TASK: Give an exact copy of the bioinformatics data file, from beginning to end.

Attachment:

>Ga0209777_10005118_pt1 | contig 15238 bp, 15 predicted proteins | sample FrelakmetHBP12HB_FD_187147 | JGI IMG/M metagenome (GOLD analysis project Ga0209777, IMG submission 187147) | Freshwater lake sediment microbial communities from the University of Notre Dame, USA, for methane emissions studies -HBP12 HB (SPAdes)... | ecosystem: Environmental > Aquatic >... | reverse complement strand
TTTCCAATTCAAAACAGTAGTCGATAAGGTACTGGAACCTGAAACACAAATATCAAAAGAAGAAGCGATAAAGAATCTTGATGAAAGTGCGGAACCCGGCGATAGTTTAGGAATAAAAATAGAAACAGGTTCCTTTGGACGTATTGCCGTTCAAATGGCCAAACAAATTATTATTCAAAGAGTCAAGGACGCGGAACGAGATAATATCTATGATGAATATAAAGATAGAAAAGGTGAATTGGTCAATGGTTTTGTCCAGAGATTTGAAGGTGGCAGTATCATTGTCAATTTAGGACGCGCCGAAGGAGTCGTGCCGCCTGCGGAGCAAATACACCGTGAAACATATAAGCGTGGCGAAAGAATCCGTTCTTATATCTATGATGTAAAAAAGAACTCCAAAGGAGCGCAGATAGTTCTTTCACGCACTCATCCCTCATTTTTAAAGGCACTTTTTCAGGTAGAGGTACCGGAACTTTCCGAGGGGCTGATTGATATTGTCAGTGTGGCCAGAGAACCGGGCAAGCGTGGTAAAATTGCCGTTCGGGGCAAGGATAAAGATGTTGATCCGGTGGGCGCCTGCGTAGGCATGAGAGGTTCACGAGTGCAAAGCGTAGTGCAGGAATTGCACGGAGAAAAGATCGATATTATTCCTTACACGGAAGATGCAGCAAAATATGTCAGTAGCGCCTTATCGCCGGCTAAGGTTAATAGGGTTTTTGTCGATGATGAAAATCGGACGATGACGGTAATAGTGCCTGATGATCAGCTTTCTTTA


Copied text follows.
>Ga0209777_10005118_pt1 | contig 15238 bp, 15 predicted proteins | sample FrelakmetHBP12HB_FD_187147 | JGI IMG/M metagenome (GOLD analysis project Ga0209777, IMG submission 187147) | Freshwater lake sediment microbial communities from the University of Notre Dame, USA, for methane emissions studies -HBP12 HB (SPAdes)... | ecosystem: Environmental > Aquatic >... | reverse complement strand
TTTCCAATTCAAAACAGTAGTCGATAAGGTACTGGAACCTGAAACACAAATATCAAAAGAAGAAGCGATAAAGAATCTTGATGAAAGTGCGGAACCCGGCGATAGTTTAGGAATAAAAATAGAAACAGGTTCCTTTGGACGTATTGCCGTTCAAATGGCCAAACAAATTATTATTCAAAGAGTCAAGGACGCGGAACGAGATAATATCTATGATGAATATAAAGATAGAAAAGGTGAATTGGTCAATGGTTTTGTCCAGAGATTTGAAGGTGGCAGTATCATTGTCAATTTAGGACGCGCCGAAGGAGTCGTGCCGCCTGCGGAGCAAATACACCGTGAAACATATAAGCGTGGCGAAAGAATCCGTTCTTATATCTATGATGTAAAAAAGAACTCCAAAGGAGCGCAGATAGTTCTTTCACGCACTCATCCCTCATTTTTAAAGGCACTTTTTCAGGTAGAGGTACCGGAACTTTCCGAGGGGCTGATTGATATTGTCAGTGTGGCCAGAGAACCGGGCAAGCGTGGTAAAATTGCCGTTCGGGGCAAGGATAAAGATGTTGATCCGGTGGGCGCCTGCGTAGGCATGAGAGGTTCACGAGTGCAAAGCGTAGTGCAGGAATTGCACGGAGAAAAGATCGATATTATTCCTTACACGGAAGATGCAGCAAAATATGTCAGTAGCGCCTTATCGCCGGCTAAGGTTAATAGGGTTTTTGTCGATGATGAAAATCGGACGATGACGGTAATAGTGCCTGATGATCAGCTTTCTTTA